2. kloud\svcsql1 and kloud\svcsql2
Next part, Add Failover Clustering feature on both servers and install the HotFix for Windows 2012 cluster-based node http://support.microsoft.com/kb/2803748
1. Create the WSFCCluster:
2. Create multi – node cluster on azsedc001 (Add all VMs using Wizard and the Wizard will smart enough to detect multi-subnet) and do not choose require support from Microsoft for this cluster.
3. Configure Quorum File Share Witness on other machines. I configure it on SEVNET DC
4. Change the cluster IP address (WSFC will use azsedc001 IP: 10.0.1.4) to unused IP. I used 10.0.1.103 for SEVNET and 192.168.1.110 for USVNET
5. Bring the cluster online:
You can test failover to USVNET by using PowerShell command below:
Click here for more details regarding multi-subnet WSFC
1. Launch wf.msc to allow firewall inbound rules (All SQL Servers). Program: %ProgramFiles%\Microsoft SQL Server\MSSQL11.MSSQLSERVER\MSSQL\Binn\sqlservr.exe 2. Enable AlwaysOn Availability Group (all SQL servers): Launch SQL Server Configuration Wizard > SQL Server Services > SQL Server (MSSQLSERVER) > Tick Enable AlwaysOn Availability Group > Restart the Services
3. Launch SQL Server Management Studio. Add new Security Login for NTAuthority\System , go to Securables, Grant: Alter any availability group, connect SQL, view server state and installer account with SysAdmin Server Role.
4. Change the SQL Service Account from NTService\MSSQLSERVER. In this case: svc_sql1 for AZSEDB001 and svc_sql2, svcsql3 for AZSEDB002 and AZUSDB001
1. Attach extra disk on AZSEDB001, Format the drive and Create a folder : backup on AZSEDB001. Share backup folder as below:
2. Go to AZSEDB001, Run SQL Management Studio and create new Database: kloud1.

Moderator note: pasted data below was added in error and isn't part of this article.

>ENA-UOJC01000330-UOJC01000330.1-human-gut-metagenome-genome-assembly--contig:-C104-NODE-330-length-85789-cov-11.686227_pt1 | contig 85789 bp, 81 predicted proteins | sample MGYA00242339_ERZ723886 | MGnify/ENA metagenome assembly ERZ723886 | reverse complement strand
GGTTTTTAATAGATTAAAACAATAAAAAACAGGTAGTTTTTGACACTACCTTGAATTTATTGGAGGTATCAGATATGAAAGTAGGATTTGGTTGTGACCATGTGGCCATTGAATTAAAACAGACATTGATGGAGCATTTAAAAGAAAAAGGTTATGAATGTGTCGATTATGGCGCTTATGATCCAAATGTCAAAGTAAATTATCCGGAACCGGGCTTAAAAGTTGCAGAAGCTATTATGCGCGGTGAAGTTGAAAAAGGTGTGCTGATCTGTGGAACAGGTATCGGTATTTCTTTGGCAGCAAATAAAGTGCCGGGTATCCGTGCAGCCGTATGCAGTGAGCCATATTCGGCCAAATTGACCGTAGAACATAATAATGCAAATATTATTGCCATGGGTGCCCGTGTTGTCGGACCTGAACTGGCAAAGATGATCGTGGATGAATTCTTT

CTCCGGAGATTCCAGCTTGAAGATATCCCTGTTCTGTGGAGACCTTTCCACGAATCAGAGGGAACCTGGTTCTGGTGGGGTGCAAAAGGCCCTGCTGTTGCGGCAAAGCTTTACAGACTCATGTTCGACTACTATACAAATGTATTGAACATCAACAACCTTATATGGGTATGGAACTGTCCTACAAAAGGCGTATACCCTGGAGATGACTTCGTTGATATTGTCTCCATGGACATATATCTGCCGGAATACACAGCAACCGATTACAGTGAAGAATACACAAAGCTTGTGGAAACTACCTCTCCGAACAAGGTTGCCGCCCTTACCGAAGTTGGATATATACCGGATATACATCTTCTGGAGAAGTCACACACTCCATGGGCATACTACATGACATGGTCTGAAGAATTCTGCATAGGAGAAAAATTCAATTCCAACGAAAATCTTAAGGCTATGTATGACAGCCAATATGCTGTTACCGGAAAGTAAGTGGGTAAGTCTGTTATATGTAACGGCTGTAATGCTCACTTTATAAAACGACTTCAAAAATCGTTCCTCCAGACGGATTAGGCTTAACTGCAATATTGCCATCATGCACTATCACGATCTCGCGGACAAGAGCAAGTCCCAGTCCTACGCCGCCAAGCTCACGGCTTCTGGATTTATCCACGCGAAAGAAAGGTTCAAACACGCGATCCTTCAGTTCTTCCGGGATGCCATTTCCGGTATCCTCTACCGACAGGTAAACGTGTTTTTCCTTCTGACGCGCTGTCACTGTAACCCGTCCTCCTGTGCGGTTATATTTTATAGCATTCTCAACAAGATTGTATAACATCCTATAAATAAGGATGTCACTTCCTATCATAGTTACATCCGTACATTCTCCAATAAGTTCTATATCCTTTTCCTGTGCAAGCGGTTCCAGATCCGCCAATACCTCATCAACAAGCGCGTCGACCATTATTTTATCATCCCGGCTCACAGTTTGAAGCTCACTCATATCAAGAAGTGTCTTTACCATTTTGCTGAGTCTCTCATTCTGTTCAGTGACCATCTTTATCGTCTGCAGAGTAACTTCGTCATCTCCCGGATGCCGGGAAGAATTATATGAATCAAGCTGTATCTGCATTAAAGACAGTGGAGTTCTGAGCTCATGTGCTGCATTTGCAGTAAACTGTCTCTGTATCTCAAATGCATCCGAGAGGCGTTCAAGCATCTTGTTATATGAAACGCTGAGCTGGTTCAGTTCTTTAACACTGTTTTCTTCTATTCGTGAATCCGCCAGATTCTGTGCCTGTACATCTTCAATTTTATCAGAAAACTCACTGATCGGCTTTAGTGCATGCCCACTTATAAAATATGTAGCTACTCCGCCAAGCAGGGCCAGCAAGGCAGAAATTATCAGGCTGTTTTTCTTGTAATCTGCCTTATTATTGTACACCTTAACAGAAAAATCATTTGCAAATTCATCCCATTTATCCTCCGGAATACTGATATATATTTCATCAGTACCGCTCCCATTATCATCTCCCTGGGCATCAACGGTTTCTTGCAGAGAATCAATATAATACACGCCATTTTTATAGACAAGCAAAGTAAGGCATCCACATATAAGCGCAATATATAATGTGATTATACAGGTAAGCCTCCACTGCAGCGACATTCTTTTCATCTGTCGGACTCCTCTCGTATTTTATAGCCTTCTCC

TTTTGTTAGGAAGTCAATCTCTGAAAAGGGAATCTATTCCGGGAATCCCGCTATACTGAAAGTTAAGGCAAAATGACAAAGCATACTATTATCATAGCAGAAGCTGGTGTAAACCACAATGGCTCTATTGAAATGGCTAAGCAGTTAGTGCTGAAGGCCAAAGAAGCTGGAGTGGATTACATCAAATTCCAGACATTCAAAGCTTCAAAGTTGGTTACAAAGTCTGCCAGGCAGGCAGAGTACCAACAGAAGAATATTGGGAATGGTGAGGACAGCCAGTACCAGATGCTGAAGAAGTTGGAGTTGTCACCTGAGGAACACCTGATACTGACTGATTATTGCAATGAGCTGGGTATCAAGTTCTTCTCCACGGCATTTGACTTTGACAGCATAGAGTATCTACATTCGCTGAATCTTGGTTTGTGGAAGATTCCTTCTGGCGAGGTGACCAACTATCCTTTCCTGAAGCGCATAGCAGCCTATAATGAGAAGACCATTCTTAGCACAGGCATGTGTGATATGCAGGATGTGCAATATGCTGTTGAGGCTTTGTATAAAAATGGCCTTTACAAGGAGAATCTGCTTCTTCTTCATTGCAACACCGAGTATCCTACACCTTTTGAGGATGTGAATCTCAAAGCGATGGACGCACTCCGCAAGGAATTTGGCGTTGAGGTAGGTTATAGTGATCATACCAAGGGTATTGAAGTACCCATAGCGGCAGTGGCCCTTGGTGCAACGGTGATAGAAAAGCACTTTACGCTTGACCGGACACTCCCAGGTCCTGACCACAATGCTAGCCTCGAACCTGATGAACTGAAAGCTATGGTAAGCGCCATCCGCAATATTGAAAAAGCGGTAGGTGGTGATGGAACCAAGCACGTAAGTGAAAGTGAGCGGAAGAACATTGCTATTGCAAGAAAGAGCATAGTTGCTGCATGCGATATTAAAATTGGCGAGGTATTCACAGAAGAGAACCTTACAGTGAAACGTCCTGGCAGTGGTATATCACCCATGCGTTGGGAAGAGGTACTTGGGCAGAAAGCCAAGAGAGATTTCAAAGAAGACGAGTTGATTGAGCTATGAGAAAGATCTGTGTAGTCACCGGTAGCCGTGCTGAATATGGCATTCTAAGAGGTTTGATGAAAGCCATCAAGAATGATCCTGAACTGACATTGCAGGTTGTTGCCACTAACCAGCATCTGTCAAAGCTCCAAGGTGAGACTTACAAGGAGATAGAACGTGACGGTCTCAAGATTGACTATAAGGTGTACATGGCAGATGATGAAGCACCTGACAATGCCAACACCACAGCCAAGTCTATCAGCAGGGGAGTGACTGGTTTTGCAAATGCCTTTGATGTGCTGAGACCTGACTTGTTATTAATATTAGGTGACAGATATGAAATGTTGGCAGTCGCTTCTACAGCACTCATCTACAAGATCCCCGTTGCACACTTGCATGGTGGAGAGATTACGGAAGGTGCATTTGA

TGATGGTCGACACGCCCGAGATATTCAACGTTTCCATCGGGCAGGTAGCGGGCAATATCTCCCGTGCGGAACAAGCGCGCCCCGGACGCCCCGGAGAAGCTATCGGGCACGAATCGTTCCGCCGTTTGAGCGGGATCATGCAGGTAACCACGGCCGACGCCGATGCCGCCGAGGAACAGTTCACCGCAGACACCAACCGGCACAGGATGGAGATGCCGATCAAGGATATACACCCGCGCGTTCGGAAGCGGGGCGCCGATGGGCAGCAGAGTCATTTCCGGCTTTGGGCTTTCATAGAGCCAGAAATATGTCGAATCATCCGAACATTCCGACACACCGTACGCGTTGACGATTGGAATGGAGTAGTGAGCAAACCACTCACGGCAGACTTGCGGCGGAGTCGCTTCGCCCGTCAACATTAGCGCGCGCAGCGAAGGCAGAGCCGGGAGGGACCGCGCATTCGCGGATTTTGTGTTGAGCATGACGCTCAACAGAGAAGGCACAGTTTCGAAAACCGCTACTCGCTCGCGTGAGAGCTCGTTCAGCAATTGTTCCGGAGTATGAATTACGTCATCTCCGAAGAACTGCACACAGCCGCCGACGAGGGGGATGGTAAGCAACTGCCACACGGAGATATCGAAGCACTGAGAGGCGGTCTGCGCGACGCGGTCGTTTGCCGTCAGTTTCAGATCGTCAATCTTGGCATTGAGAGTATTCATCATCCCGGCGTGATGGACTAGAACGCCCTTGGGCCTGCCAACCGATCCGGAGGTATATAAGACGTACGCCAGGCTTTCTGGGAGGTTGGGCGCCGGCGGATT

3. Take a full backup of the database: Right click kloud1 database > Tasks > Back Up. Remove the default destination to \\azsedb001\backup\kloud1.bak
4. Do the Transactional Backup: Use the same destination file path
5. Restore the full and transactional log backups on azsedb002 and azusdb001. On SQL Server Management Studio (SSMS), Right click databases and select restore database. Click Device and Add Backup Media, Backup File location: \\azsedb001\backup. Choose the backup database: kloud1.bak
6. Click Options and select Restore with No Recovery in Recovery State and then click Ok to restore the database
7. Now the fun stuff, We will run AAG Wizard: Right click the AlwaysOn High Availability on SSMS and follow the wizard
8. In AAG WIzard Specify Replica session, follow instructions as follow:
What we have here: Two replicas – one (AZSEDB002) in SEVNET and one (AZUSDB001) in USVNET. The details configuration:
Note: AZUSDB001 configured with Asynchronous data replication since AZUSDB001 hosted hundreds of miles away from Southeast Asia data centre, latency will hurt the performances.
9. In the Select Initial Data Synchronization page, select Join only and click Next since we have done backup and restore operations which is recommended as best practice especially for enterprise database
10. Follow the wizard, typical click – click – next. Igone the listener configuration warning. Finish.
Windows Azure Virtual Machines preview allows persistent Virtual Machines which retain the same private addresses on reboot. This means that Active Directory can easily run in Azure without worry of the Domain Controller IP changing. This also means that Virtual Machines running in Azure that can be joined to your on-premise Active Directory using a site-to-site IPsec VPN. The Azure VMs then act like a branch network with full connectivity. I covered setting up TMG 2010 as a VPN endpoint (instead of using Cisco or Juniper hardware devices) for Windows Azure Virtual Network in a previous post.
This post covers PowerShell provisioning of the first Azure Domain Controller and provisioning of subsequent domain joined member servers.
The official New-AzureVM instructions do not contain all the commands needed for adding a server to the Azure Virtual Network and defining the subnet. Michael Washam has created two comprehensive blogs on PowerShell provisioning – Automating Windows Azure Virtual Machines with PowerShell and Connecting Windows Azure Virtual Machines with PowerShell but I wanted to cover off these two specific tasks as I required some other settings. An important thing to note is that Azure OS drives have write caching enabled. Microsoft recommend for Active Directory that you add a second drive which will be a ‘Data Disk’ and the Active Directory NTDS database and SYSVOL should be placed on the new drive which will have write caching disabled. This would apply equally for SQL and other transactional stores. More information is available here.